The tax system for people in retirement has been described as being too complex, and, as a result, too many older people overpay their taxes.
The criticism has come from the House of Commons Public Accounts Committee.
The MPs’ report argued that individuals’ tax affairs become more complicated as they get older and that the current HM Revenue and Customs system for handling the multiple sources of income of many retired taxpayers does not cope well.
It is estimated that older people make up 18 per cent of the UK’s taxpayers but that they often pay more than they should.
Discrepancies between HMRC’s records and those of employers and pension providers mean that 1.5 million older people overpaid their taxes by £250 million.
However, retired and older taxpayers are less inclined to take up the issue of overpayment with the tax authorities than are younger people.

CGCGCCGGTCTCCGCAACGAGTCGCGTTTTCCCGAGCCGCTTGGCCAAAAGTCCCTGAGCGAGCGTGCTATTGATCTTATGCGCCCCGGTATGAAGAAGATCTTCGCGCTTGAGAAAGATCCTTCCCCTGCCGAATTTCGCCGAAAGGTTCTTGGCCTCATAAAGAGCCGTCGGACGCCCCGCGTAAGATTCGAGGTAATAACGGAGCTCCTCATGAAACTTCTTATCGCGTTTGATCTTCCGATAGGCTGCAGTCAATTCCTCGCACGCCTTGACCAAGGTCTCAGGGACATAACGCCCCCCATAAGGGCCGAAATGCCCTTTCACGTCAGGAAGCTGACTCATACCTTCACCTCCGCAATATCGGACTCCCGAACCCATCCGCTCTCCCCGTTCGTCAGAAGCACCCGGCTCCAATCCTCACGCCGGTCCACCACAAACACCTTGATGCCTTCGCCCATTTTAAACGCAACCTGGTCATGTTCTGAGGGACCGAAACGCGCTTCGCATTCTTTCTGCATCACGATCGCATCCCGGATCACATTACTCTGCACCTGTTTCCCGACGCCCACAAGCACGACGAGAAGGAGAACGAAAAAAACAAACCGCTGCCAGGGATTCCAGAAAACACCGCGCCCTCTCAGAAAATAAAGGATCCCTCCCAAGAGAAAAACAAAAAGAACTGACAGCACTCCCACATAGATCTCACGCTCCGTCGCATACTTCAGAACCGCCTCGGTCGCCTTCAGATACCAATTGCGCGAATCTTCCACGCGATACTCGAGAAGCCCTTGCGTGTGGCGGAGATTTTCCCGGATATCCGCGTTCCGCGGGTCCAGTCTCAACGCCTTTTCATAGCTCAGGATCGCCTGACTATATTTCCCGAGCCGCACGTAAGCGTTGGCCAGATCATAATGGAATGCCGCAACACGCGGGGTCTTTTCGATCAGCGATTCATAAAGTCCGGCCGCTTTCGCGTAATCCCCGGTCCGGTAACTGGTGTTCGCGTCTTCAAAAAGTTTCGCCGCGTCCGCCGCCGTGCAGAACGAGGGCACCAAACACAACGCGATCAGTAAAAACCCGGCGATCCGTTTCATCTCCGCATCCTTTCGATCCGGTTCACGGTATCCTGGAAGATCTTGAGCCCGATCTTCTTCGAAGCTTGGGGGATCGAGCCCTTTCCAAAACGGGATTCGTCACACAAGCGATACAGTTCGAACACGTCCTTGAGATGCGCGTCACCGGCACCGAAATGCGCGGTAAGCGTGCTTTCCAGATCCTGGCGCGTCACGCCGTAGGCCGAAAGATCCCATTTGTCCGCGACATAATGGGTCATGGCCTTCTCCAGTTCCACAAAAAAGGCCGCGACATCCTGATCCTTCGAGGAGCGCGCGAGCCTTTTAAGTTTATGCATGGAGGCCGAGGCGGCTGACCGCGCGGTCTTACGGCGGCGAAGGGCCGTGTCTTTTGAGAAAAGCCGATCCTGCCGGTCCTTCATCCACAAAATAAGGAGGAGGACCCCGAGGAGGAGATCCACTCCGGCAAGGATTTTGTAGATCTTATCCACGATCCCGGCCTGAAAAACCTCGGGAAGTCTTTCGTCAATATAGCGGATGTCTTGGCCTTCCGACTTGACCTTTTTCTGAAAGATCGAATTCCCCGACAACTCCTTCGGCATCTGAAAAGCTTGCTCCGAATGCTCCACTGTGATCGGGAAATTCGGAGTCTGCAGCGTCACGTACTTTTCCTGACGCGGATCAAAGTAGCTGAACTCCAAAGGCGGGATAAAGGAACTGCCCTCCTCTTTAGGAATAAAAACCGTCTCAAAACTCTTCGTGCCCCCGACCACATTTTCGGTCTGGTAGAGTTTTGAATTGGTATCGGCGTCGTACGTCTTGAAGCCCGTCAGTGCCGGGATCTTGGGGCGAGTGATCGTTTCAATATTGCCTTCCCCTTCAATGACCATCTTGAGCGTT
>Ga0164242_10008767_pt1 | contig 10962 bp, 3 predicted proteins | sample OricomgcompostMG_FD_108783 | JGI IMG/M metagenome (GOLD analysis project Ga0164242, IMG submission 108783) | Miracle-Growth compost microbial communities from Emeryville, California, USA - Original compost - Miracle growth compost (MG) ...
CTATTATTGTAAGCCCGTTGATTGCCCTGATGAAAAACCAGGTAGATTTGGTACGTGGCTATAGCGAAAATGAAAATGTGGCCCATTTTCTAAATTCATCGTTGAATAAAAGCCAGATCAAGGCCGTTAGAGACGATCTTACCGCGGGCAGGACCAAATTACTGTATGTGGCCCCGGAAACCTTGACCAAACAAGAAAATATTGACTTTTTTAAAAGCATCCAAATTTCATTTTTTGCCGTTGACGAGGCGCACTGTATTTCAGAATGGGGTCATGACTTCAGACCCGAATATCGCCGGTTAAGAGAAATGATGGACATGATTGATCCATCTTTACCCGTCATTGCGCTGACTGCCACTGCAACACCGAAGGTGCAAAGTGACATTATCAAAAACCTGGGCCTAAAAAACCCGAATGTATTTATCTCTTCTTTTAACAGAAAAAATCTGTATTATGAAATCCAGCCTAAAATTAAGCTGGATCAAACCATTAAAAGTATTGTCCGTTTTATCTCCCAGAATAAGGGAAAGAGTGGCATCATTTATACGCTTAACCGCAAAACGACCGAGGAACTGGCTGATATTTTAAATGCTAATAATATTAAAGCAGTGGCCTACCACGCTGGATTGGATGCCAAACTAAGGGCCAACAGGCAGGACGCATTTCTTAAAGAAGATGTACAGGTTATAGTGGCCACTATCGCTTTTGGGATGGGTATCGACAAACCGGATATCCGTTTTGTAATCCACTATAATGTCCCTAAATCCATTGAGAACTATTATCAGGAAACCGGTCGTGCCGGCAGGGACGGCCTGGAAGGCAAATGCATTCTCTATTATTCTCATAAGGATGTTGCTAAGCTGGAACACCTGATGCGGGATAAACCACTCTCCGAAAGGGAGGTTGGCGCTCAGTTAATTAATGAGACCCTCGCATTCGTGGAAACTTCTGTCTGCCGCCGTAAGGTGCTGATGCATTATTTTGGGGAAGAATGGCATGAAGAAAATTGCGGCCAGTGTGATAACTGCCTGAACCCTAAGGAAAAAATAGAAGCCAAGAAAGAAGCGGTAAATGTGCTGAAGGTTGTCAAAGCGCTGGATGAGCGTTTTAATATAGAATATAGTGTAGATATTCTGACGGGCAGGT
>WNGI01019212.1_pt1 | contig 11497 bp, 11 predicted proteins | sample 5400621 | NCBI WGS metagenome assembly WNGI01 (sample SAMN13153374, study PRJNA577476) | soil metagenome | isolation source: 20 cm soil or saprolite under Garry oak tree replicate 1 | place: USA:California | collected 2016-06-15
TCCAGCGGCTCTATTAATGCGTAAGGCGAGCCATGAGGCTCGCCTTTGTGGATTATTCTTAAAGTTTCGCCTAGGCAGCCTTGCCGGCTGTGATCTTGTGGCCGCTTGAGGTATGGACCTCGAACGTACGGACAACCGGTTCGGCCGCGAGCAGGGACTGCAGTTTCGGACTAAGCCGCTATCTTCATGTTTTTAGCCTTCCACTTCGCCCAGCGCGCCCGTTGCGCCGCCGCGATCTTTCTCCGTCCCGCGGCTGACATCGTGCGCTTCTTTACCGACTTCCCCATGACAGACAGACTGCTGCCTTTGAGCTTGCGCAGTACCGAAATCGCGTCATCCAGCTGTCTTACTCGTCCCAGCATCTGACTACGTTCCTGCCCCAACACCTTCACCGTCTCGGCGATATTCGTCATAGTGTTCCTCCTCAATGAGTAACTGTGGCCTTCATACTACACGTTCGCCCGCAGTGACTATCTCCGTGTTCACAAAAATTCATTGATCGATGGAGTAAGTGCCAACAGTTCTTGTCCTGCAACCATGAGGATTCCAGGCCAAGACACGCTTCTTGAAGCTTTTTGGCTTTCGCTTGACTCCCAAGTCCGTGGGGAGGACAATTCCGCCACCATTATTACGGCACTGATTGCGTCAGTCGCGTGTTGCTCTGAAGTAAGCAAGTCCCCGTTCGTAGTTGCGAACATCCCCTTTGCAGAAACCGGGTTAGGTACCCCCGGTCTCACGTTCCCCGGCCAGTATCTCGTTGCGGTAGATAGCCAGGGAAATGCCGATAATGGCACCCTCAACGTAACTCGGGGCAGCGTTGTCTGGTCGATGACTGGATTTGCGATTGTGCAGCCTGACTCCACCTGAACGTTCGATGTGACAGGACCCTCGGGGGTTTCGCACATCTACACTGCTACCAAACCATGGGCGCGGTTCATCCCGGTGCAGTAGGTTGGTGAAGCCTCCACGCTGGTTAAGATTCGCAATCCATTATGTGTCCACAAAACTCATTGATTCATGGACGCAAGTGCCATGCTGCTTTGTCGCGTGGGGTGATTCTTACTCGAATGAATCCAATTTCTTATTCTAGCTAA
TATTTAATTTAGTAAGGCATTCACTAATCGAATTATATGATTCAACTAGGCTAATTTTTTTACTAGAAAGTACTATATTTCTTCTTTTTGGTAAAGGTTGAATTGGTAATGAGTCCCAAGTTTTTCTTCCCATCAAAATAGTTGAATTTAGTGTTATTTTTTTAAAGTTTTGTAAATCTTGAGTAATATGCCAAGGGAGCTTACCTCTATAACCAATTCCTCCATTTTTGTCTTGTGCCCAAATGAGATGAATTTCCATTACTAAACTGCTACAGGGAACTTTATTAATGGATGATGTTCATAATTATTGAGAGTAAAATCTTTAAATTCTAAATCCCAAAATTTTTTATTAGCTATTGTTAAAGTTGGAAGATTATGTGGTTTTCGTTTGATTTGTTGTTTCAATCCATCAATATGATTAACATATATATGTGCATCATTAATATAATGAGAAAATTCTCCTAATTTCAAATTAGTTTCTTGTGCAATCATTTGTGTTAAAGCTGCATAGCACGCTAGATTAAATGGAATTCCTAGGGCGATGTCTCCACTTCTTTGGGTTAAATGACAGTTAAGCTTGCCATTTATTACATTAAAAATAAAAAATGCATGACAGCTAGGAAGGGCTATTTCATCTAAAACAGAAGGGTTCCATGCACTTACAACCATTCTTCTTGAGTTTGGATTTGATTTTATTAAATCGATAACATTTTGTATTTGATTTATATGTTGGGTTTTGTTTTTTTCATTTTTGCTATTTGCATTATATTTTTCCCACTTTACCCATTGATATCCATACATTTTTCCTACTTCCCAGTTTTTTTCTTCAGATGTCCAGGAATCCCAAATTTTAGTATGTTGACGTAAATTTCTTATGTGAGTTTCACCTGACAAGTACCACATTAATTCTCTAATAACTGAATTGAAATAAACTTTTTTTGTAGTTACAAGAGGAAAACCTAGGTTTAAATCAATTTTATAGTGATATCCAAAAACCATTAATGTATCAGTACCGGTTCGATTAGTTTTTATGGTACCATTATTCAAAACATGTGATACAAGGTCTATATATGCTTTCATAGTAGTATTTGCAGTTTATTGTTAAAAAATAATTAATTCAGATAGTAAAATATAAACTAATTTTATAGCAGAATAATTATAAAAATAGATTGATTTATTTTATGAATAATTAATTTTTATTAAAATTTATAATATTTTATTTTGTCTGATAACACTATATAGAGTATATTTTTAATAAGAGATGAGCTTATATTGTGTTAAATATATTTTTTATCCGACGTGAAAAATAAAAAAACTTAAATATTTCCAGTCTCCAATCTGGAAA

The report recommended that HMRC develop a tax system for the retired that is easier to understand. Often older people receive more than one tax code notice because they have more than one source of income.
The matter has been compounded by recent problems with HMRC’s new computer system which has amalgamated information on both income tax and national insurance contributions.
Specifically, the MPs want HMRC to set out a plan for simplifying the tax regime for the elderly and for cutting down on mistakes by June of this year.
The tax authority should also pay more attention to predicting the growing numbers of older taxpayers and to calculating how many fail to claim their age-related allowances, the committee proposed.
Additionally, people should be sent just a single document explaining how their tax code is calculated, and they should be offered a dedicated contact for getting in touch with HMRC when enquiring about their tax affairs.
Edward Leigh, chairman of the committee, said: “The department’s systems are complex to the point where they confuse many older people. The truth is that millions of older people are paying too much tax. HMRC must sort this out, by working to simplify its systems.”
A spokeswoman for the HMRC responded by saying that the committee’s recommendations would be looked at in detail.